“The reason we are not involved in the issue of streimels is because as noted, no one will kill an animal only for its tail. The streimel industry is only a tiny branch of the giant fur industry.
“We definitely support the move to synthetic substitutes in everything that is connected to fur,” he continued. “We do not believe in coercion, only in providing information that is translated into practical changes.”
While Compassion’s efforts at first are going to be directed mostly to the haredi community, Shein said that the group does plan to reach out to the general public as well.
“We are turning to the public – haredi and secular,” he said. “In a natural fashion, we are turning more to the haredi public because the majority of them aren’t followers of the mainstream media and therefore it is necessary to bring this to their awareness in a special language suited to them. Indeed, the values of preventing harm to animals and safeguarding the environment are definitely also Jewish values.”
Zohar added that he hopes Compassion will be one more tool to bring secular and haredi communities together over a mutual interest.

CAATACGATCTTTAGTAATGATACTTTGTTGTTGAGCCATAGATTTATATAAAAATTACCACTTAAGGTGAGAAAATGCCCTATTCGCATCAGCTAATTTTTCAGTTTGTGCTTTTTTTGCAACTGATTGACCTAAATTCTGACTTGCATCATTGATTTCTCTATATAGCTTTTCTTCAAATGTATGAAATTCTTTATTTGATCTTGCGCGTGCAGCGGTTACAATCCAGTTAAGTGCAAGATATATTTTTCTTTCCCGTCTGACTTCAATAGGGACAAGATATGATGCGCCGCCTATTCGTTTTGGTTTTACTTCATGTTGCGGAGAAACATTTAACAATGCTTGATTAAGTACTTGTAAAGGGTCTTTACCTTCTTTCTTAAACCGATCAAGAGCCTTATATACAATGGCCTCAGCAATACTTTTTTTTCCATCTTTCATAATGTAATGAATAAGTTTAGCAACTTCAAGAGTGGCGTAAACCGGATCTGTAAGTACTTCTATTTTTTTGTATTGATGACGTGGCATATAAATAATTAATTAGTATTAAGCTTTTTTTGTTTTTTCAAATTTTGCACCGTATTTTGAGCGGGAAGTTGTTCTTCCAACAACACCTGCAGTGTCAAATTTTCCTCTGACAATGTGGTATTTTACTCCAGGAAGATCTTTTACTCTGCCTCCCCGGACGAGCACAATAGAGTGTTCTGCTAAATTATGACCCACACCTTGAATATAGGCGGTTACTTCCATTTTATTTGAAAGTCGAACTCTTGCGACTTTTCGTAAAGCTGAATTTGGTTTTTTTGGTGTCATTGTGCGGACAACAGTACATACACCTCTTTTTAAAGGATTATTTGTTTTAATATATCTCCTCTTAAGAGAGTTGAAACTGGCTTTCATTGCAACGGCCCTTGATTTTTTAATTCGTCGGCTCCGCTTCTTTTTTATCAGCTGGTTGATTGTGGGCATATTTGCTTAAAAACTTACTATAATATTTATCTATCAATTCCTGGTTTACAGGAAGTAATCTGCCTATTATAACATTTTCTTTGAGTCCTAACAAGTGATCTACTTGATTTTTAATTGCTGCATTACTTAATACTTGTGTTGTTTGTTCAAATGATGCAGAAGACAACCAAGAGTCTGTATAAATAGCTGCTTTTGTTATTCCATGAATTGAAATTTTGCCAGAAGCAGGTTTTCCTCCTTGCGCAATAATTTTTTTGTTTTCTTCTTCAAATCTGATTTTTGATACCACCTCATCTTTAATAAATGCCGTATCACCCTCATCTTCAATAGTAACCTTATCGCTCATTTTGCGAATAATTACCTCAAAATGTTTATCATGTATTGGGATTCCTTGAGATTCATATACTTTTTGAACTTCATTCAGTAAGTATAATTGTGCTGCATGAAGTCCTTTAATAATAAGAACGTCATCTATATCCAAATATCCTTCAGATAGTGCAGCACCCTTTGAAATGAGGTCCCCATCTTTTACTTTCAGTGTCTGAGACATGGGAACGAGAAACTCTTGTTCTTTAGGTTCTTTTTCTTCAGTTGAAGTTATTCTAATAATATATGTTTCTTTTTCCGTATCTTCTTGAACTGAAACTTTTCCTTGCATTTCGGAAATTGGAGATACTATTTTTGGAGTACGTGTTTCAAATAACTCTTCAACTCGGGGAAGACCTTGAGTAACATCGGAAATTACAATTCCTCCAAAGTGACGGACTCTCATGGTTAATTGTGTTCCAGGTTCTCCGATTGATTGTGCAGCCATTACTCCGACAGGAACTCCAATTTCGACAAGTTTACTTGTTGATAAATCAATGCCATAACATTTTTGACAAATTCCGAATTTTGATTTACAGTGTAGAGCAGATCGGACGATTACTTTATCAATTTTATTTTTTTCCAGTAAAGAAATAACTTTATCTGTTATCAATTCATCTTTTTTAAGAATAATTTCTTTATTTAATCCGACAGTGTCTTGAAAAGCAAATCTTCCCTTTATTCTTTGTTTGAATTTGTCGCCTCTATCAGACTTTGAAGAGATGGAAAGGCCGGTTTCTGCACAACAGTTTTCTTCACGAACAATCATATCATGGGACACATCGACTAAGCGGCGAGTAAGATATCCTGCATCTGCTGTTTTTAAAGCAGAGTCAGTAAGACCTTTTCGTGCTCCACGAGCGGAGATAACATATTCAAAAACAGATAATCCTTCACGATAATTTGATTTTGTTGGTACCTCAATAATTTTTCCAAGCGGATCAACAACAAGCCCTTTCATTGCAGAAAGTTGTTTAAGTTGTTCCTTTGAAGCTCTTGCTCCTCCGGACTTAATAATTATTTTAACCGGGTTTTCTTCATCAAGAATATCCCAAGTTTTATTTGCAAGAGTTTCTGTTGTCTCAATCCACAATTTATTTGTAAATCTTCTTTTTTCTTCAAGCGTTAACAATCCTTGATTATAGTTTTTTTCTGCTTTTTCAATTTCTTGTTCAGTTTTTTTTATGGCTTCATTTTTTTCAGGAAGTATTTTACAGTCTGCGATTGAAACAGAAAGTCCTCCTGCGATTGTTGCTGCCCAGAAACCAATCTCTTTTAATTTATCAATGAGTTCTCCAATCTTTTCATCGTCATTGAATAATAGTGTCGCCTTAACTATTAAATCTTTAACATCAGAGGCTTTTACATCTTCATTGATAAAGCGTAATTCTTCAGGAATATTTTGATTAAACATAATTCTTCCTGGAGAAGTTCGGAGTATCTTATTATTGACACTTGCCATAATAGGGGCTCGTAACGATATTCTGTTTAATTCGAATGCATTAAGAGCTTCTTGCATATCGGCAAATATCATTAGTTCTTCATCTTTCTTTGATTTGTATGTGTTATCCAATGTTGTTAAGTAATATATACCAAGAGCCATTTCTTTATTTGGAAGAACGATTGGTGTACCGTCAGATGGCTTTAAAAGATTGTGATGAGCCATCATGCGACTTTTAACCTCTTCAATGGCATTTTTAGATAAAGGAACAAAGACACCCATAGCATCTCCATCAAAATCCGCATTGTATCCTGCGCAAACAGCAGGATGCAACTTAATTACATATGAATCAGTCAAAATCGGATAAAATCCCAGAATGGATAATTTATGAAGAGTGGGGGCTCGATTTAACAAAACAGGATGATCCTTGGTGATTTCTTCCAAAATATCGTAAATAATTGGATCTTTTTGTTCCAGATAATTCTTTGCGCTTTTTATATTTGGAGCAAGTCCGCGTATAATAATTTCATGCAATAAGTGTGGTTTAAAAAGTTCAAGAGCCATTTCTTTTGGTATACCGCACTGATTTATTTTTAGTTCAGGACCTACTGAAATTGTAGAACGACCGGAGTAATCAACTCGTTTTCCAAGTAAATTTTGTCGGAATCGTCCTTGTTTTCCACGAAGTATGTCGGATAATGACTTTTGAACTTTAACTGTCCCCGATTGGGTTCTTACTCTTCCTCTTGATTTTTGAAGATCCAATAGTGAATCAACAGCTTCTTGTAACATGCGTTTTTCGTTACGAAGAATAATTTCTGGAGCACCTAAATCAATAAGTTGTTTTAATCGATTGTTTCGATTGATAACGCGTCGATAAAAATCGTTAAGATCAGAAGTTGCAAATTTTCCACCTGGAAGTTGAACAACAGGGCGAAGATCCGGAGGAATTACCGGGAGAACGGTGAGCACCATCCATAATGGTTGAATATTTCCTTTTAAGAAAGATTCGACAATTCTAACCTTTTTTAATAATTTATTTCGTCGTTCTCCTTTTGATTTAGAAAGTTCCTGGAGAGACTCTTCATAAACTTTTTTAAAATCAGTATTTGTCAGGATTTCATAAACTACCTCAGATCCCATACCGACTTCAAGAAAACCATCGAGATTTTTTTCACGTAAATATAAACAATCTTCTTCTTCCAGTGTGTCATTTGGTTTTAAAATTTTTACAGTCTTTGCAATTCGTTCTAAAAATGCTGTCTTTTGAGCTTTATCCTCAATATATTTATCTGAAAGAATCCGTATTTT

“We think there is a lot of work to be done with the haredim,” he said. “This is our advantage – we have the same mentality as them and they don’t consider us outsiders, so we can do work with them that non-religious organizations cannot do. “But we don’t want to stop there. We want to do work with the non-religious people too.”
One of Israel’s largest animal rights advocacy organizations, Anonymous for Animal Rights, expressed enthusiasm over the establishment of Compassion and the increasing willingness of the country’s haredi population to support animals.
“We’re very encouraged by the growing awareness to animal rights among the religious public in Israel,” said Hila Keren, a spokeswoman for the group Anonymous for Animal Rights. “The Orthodox Knesset members have played a key role in the effort to ban forcefeeding of geese and ducks, explaining that the prohibition to inflict pain on animals comes directly from the Torah.
“Recently, we’ve received the support of important rabbis from all streams in our campaign to ban battery cages for laying hens, among them Israel’s Chief Rabbi Yona Metzger, Rabbi Benjamin Lau, Rabbi Yuval Cherlow, Rabbi Shlomo Aviner and Rabbi David Rosen.”